Unfortunately, William Henry was the last Vanderbilt to raise the family’s financial standing significantly. From that moment forward, the majority of descendants just wasted their inheritance. Legend has it that the Vanderbilt family got together in 1973. No one among the roughly 120 attendees was a millionaire.
Gloria Vanderbilt was born on February 20, 1924, in New York City. Her father, Reginald Claypoole Vanderbilt, was a railroad heir, and her mother, Gloria Morgan Vanderbilt, was a socialite of German and English descent.
Gloria’s parents separated when she was just one year old, leading to a highly publicized custody battle for the young heiress. At the time, it was very rare for a mother to win custody of her children, but Gloria’s mother was ultimately awarded full custody.
Gloria was raised primarily by her mother and her aunt, Gertrude Vanderbilt Whitney, who was a sculptor and patron of the arts.
Growing up in this very privileged environment, Gloria attended private schools such as Brearley School, Miss Porter’s School, and the Art Students League of New York.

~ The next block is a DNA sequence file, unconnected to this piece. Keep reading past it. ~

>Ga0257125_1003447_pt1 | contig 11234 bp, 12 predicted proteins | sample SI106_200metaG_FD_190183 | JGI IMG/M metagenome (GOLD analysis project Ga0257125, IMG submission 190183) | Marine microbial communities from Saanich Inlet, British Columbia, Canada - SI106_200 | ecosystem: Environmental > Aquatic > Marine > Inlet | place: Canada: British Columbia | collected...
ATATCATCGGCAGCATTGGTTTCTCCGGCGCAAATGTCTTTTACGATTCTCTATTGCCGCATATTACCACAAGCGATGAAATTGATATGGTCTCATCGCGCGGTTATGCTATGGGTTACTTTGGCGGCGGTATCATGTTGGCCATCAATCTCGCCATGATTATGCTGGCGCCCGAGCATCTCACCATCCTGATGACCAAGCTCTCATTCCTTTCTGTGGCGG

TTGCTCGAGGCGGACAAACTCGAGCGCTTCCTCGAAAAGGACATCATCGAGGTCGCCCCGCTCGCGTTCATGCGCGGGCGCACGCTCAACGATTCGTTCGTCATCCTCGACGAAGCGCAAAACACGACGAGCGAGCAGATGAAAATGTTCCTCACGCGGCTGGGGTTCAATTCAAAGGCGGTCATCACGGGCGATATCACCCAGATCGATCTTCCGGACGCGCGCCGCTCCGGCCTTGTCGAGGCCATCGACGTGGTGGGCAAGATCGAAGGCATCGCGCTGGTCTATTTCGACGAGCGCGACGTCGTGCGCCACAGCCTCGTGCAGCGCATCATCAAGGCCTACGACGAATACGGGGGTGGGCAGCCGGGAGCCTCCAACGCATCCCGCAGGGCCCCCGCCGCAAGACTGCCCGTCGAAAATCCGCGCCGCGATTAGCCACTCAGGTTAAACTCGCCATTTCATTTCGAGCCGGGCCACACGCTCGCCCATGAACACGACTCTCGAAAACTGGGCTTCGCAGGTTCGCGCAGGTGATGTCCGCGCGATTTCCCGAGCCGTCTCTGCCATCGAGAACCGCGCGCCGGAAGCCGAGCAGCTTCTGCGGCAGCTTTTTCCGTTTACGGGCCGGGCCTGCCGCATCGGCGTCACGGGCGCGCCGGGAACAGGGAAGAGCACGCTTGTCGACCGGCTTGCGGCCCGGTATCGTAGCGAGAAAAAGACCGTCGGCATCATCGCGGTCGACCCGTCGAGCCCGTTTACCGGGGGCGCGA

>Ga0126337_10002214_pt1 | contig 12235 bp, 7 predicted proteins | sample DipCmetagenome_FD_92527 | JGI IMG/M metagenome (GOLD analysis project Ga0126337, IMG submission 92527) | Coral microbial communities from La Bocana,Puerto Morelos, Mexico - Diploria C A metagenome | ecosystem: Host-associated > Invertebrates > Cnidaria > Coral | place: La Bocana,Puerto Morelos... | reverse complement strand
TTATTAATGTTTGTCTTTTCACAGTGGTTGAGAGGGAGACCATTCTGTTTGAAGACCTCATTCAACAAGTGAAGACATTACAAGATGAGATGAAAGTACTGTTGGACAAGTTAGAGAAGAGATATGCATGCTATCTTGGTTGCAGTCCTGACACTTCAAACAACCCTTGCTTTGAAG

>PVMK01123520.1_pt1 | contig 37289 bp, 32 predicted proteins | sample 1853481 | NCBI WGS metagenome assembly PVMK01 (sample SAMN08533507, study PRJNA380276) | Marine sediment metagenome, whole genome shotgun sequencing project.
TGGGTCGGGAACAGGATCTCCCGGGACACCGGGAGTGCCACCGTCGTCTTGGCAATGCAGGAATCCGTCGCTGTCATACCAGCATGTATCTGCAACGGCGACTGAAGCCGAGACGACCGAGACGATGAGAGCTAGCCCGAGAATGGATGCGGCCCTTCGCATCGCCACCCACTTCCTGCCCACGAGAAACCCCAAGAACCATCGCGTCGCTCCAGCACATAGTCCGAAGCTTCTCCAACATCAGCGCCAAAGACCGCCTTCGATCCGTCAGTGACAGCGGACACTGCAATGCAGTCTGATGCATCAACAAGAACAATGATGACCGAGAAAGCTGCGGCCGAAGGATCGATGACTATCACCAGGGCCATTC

Although she was exposed to high society and the finer things in life, her childhood was far from perfect. She often felt isolated and alone and suffered from depression, even as a young child.
In 1941, at the age of seventeen, Gloria married Hollywood agent Pat DiCicco. The marriage was marred by domestic violence and eventually ended in 1945.
After the divorce, Gloria pursued a career in acting and writing, appearing in several Broadway plays and authoring a novel. She also became a fashion icon, designing her own line of jeans, blouses, and scarves.
Gloria Vanderbilt was a fashion icon, artist, author, actress, and socialite. Her father was the heir to the Vanderbilt fortune. From an early age, she was thrust into the limelight and became a tabloid sensation.
Vanderbilt’s career began in the 1940s as an actress. She appeared in plays, movies, and television shows. She also had a radio show, “The Gloria Vanderbilt Show,” which aired from 1947 to 1949. In the 1950s, she shifted her focus to fashion.